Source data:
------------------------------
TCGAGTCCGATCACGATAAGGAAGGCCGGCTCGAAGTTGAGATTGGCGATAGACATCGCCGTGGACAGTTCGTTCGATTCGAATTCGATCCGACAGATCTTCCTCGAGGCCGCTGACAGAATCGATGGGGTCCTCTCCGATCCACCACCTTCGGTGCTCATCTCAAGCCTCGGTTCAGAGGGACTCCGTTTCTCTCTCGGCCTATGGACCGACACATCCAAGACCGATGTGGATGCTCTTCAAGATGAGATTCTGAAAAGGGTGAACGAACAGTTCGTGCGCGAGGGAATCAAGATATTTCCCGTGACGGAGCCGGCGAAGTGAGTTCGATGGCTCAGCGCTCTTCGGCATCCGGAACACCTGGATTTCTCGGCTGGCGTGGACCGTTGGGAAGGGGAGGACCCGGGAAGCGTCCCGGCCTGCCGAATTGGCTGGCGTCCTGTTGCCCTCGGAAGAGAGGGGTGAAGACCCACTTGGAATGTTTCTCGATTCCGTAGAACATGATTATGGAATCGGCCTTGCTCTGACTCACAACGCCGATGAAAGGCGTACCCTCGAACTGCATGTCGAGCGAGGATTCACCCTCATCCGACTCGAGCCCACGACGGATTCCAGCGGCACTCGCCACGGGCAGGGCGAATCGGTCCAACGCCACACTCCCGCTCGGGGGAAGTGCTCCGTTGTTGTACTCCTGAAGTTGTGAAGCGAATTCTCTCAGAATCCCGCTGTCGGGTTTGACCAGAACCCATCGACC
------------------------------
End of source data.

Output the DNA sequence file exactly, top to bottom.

TCGAGTCCGATCACGATAAGGAAGGCCGGCTCGAAGTTGAGATTGGCGATAGACATCGCCGTGGACAGTTCGTTCGATTCGAATTCGATCCGACAGATCTTCCTCGAGGCCGCTGACAGAATCGATGGGGTCCTCTCCGATCCACCACCTTCGGTGCTCATCTCAAGCCTCGGTTCAGAGGGACTCCGTTTCTCTCTCGGCCTATGGACCGACACATCCAAGACCGATGTGGATGCTCTTCAAGATGAGATTCTGAAAAGGGTGAACGAACAGTTCGTGCGCGAGGGAATCAAGATATTTCCCGTGACGGAGCCGGCGAAGTGAGTTCGATGGCTCAGCGCTCTTCGGCATCCGGAACACCTGGATTTCTCGGCTGGCGTGGACCGTTGGGAAGGGGAGGACCCGGGAAGCGTCCCGGCCTGCCGAATTGGCTGGCGTCCTGTTGCCCTCGGAAGAGAGGGGTGAAGACCCACTTGGAATGTTTCTCGATTCCGTAGAACATGATTATGGAATCGGCCTTGCTCTGACTCACAACGCCGATGAAAGGCGTACCCTCGAACTGCATGTCGAGCGAGGATTCACCCTCATCCGACTCGAGCCCACGACGGATTCCAGCGGCACTCGCCACGGGCAGGGCGAATCGGTCCAACGCCACACTCCCGCTCGGGGGAAGTGCTCCGTTGTTGTACTCCTGAAGTTGTGAAGCGAATTCTCTCAGAATCCCGCTGTCGGGTTTGACCAGAACCCATCGACC